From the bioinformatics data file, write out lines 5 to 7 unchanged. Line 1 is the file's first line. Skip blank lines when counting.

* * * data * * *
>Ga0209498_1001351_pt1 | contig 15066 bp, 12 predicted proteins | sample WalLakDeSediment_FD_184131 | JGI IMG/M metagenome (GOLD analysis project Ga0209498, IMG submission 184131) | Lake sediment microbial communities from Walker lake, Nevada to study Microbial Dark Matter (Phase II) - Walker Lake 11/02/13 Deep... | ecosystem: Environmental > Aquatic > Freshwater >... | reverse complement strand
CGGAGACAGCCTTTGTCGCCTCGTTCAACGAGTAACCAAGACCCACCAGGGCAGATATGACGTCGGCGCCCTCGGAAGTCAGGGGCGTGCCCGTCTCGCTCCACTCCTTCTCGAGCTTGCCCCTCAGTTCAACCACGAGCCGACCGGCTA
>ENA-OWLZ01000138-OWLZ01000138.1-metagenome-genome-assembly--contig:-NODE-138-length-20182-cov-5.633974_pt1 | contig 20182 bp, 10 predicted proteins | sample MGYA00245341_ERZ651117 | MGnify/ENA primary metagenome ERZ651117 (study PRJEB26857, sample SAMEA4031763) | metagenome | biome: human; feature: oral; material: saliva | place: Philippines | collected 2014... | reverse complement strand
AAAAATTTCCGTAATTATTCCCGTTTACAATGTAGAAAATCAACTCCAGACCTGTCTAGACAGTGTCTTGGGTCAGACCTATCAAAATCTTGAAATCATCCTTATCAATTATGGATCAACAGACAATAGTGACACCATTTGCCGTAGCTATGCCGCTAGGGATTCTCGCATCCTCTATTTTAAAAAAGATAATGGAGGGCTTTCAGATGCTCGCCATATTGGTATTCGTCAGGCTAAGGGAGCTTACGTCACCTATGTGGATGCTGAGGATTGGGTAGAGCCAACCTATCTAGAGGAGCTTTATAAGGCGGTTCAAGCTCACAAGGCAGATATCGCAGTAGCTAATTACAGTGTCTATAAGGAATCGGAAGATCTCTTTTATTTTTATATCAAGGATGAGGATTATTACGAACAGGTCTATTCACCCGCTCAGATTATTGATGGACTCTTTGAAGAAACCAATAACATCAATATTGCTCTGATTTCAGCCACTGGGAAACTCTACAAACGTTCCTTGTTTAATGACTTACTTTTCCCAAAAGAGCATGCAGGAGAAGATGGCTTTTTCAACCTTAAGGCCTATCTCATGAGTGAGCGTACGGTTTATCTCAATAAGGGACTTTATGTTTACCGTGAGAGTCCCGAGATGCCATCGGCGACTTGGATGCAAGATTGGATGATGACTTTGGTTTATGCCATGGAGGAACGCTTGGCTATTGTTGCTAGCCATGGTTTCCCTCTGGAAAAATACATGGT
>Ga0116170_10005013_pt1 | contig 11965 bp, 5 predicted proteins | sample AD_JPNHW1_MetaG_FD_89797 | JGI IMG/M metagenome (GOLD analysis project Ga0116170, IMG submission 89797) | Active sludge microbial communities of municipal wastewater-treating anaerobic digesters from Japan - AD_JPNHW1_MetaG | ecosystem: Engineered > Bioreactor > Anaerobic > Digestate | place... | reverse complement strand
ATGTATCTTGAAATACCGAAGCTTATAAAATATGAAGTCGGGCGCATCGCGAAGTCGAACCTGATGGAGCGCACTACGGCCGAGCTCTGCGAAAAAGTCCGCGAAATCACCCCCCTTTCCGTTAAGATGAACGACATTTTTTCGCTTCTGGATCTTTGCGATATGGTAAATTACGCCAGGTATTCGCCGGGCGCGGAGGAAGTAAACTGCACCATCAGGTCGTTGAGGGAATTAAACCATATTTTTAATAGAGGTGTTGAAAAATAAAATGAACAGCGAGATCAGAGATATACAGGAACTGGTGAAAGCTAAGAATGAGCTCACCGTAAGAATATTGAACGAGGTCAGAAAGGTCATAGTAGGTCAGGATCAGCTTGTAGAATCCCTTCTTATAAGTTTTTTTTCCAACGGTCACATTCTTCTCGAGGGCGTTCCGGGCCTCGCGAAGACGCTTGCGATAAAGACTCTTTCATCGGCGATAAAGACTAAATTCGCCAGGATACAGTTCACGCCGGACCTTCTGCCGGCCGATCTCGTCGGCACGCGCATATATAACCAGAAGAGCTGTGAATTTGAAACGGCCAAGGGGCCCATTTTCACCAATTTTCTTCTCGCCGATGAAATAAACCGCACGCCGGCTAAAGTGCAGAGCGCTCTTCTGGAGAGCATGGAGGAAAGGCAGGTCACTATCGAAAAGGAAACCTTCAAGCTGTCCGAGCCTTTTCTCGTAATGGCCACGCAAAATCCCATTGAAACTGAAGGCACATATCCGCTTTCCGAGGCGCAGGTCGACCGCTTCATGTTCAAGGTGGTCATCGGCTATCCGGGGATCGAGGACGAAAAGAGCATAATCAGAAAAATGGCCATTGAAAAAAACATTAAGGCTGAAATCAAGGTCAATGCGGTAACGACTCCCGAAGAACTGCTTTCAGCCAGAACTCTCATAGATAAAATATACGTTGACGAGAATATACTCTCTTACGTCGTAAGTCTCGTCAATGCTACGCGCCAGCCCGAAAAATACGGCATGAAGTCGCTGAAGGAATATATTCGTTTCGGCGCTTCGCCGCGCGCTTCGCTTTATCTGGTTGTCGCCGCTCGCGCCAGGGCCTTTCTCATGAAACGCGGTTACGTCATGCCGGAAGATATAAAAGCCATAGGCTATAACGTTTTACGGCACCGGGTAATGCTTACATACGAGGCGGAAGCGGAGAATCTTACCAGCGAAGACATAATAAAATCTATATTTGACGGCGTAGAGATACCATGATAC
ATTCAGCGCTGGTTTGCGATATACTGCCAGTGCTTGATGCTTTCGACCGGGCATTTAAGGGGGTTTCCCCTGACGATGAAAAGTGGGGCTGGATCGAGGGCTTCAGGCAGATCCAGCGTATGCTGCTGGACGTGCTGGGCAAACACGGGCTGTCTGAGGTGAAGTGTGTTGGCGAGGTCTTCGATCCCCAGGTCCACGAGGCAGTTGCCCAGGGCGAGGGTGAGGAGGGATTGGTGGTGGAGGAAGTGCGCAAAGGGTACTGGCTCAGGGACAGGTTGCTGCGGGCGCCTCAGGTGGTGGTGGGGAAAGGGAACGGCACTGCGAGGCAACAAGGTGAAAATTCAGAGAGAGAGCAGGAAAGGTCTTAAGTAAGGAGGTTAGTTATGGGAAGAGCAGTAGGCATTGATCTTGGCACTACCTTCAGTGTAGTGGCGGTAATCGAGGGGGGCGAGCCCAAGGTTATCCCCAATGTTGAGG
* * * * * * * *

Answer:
>Ga0116170_10005013_pt1 | contig 11965 bp, 5 predicted proteins | sample AD_JPNHW1_MetaG_FD_89797 | JGI IMG/M metagenome (GOLD analysis project Ga0116170, IMG submission 89797) | Active sludge microbial communities of municipal wastewater-treating anaerobic digesters from Japan - AD_JPNHW1_MetaG | ecosystem: Engineered > Bioreactor > Anaerobic > Digestate | place... | reverse complement strand
ATGTATCTTGAAATACCGAAGCTTATAAAATATGAAGTCGGGCGCATCGCGAAGTCGAACCTGATGGAGCGCACTACGGCCGAGCTCTGCGAAAAAGTCCGCGAAATCACCCCCCTTTCCGTTAAGATGAACGACATTTTTTCGCTTCTGGATCTTTGCGATATGGTAAATTACGCCAGGTATTCGCCGGGCGCGGAGGAAGTAAACTGCACCATCAGGTCGTTGAGGGAATTAAACCATATTTTTAATAGAGGTGTTGAAAAATAAAATGAACAGCGAGATCAGAGATATACAGGAACTGGTGAAAGCTAAGAATGAGCTCACCGTAAGAATATTGAACGAGGTCAGAAAGGTCATAGTAGGTCAGGATCAGCTTGTAGAATCCCTTCTTATAAGTTTTTTTTCCAACGGTCACATTCTTCTCGAGGGCGTTCCGGGCCTCGCGAAGACGCTTGCGATAAAGACTCTTTCATCGGCGATAAAGACTAAATTCGCCAGGATACAGTTCACGCCGGACCTTCTGCCGGCCGATCTCGTCGGCACGCGCATATATAACCAGAAGAGCTGTGAATTTGAAACGGCCAAGGGGCCCATTTTCACCAATTTTCTTCTCGCCGATGAAATAAACCGCACGCCGGCTAAAGTGCAGAGCGCTCTTCTGGAGAGCATGGAGGAAAGGCAGGTCACTATCGAAAAGGAAACCTTCAAGCTGTCCGAGCCTTTTCTCGTAATGGCCACGCAAAATCCCATTGAAACTGAAGGCACATATCCGCTTTCCGAGGCGCAGGTCGACCGCTTCATGTTCAAGGTGGTCATCGGCTATCCGGGGATCGAGGACGAAAAGAGCATAATCAGAAAAATGGCCATTGAAAAAAACATTAAGGCTGAAATCAAGGTCAATGCGGTAACGACTCCCGAAGAACTGCTTTCAGCCAGAACTCTCATAGATAAAATATACGTTGACGAGAATATACTCTCTTACGTCGTAAGTCTCGTCAATGCTACGCGCCAGCCCGAAAAATACGGCATGAAGTCGCTGAAGGAATATATTCGTTTCGGCGCTTCGCCGCGCGCTTCGCTTTATCTGGTTGTCGCCGCTCGCGCCAGGGCCTTTCTCATGAAACGCGGTTACGTCATGCCGGAAGATATAAAAGCCATAGGCTATAACGTTTTACGGCACCGGGTAATGCTTACATACGAGGCGGAAGCGGAGAATCTTACCAGCGAAGACATAATAAAATCTATATTTGACGGCGTAGAGATACCATGATAC
ATTCAGCGCTGGTTTGCGATATACTGCCAGTGCTTGATGCTTTCGACCGGGCATTTAAGGGGGTTTCCCCTGACGATGAAAAGTGGGGCTGGATCGAGGGCTTCAGGCAGATCCAGCGTATGCTGCTGGACGTGCTGGGCAAACACGGGCTGTCTGAGGTGAAGTGTGTTGGCGAGGTCTTCGATCCCCAGGTCCACGAGGCAGTTGCCCAGGGCGAGGGTGAGGAGGGATTGGTGGTGGAGGAAGTGCGCAAAGGGTACTGGCTCAGGGACAGGTTGCTGCGGGCGCCTCAGGTGGTGGTGGGGAAAGGGAACGGCACTGCGAGGCAACAAGGTGAAAATTCAGAGAGAGAGCAGGAAAGGTCTTAAGTAAGGAGGTTAGTTATGGGAAGAGCAGTAGGCATTGATCTTGGCACTACCTTCAGTGTAGTGGCGGTAATCGAGGGGGGCGAGCCCAAGGTTATCCCCAATGTTGAGG